Drug cartel are using everything from fake tamale stands to child decoys to gather intelligence about enhanced U.S. border security, according to a new report obtained by The Washington Times.

The findings, by the U.S. Army's Asymmetric Warfare Group, underline a growing threat to U.S. security from the border.

Mexican drug cartels continue to probe for gaps in border defenses while fighting one another and Mexican authorities in a violent conflict, the Times reported.

According to a report by the warfare group the cartels near the San Diego-Tijuana border area are finding novel ways to move contraband and people into the U.S., including wedging children into gaps in the cement pylons at border barriers.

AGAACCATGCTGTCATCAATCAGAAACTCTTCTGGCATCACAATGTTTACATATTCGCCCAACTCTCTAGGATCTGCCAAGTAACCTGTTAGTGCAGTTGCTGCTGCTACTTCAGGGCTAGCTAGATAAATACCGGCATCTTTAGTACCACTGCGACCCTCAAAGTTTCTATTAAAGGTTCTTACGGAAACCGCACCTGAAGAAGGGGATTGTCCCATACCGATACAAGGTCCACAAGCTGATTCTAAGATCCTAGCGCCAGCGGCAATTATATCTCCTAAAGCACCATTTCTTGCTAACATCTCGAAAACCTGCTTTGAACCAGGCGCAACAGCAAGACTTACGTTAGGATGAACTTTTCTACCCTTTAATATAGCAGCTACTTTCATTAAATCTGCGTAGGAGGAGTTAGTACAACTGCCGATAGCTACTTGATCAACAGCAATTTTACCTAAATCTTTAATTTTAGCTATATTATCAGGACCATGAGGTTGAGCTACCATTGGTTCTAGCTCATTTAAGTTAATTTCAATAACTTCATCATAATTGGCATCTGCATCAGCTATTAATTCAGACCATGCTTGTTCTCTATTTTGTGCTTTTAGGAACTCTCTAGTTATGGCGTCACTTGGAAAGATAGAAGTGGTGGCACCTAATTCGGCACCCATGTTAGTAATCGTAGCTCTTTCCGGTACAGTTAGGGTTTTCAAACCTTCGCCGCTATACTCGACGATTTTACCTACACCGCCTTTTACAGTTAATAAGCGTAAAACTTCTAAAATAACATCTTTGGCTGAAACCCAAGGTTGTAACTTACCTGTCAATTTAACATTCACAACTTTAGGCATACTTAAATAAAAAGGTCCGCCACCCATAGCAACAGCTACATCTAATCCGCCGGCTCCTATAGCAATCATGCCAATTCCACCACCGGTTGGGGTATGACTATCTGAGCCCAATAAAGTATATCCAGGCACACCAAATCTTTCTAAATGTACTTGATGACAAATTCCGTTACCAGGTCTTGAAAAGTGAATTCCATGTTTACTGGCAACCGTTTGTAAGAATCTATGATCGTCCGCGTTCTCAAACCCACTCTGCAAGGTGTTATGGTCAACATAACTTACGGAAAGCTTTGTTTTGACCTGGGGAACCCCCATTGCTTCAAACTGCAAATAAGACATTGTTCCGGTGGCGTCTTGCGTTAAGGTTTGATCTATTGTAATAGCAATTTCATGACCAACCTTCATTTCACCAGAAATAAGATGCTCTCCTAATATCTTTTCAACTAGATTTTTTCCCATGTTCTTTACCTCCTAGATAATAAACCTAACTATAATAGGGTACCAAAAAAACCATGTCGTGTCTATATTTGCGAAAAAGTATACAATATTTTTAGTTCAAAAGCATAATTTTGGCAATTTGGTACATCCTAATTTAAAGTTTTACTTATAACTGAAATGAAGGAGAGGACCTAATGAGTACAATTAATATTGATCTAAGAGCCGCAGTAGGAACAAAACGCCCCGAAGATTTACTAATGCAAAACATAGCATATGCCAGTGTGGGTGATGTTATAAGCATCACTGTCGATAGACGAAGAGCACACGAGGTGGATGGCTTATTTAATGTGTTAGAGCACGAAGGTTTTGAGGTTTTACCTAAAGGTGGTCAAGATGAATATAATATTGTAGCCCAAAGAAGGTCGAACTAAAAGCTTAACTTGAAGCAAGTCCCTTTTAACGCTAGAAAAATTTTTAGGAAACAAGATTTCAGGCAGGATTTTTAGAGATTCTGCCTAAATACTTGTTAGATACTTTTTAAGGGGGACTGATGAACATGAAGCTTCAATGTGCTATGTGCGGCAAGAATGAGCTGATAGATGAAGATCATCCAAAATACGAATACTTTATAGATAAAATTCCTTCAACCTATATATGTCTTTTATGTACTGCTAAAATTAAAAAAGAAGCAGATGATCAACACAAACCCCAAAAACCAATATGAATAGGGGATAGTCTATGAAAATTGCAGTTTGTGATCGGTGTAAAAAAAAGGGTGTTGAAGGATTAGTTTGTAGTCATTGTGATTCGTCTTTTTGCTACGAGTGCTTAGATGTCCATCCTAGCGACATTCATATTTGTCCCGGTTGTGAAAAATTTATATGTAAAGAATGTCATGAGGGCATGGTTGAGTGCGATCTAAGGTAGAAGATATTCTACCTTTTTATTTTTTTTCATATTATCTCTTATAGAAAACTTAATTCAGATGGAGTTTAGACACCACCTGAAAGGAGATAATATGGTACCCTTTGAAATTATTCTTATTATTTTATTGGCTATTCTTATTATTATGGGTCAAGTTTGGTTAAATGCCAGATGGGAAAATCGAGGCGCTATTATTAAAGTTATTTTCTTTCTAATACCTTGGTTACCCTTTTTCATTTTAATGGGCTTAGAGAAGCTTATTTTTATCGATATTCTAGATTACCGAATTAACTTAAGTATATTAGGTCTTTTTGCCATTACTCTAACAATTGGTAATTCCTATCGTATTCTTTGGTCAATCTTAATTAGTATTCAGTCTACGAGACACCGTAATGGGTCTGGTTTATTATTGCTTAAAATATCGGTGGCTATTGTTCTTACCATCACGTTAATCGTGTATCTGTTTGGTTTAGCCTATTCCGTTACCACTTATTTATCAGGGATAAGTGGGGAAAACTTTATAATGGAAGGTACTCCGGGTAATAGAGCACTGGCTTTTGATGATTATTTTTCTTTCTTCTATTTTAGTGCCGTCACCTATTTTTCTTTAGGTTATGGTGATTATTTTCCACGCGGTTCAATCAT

"The smuggling facilitator or families of the illegal migrants will use children to lodge them in the gaps of the cement pylons, at which point a U.S. fire department is called in to free the child," the report said, according to the Times. "This tactic relies on the U.S. first responders' initiative to rescue or save a human life and subsequently creates a physical gap - which generally takes two weeks to repair - to use for border breaching."

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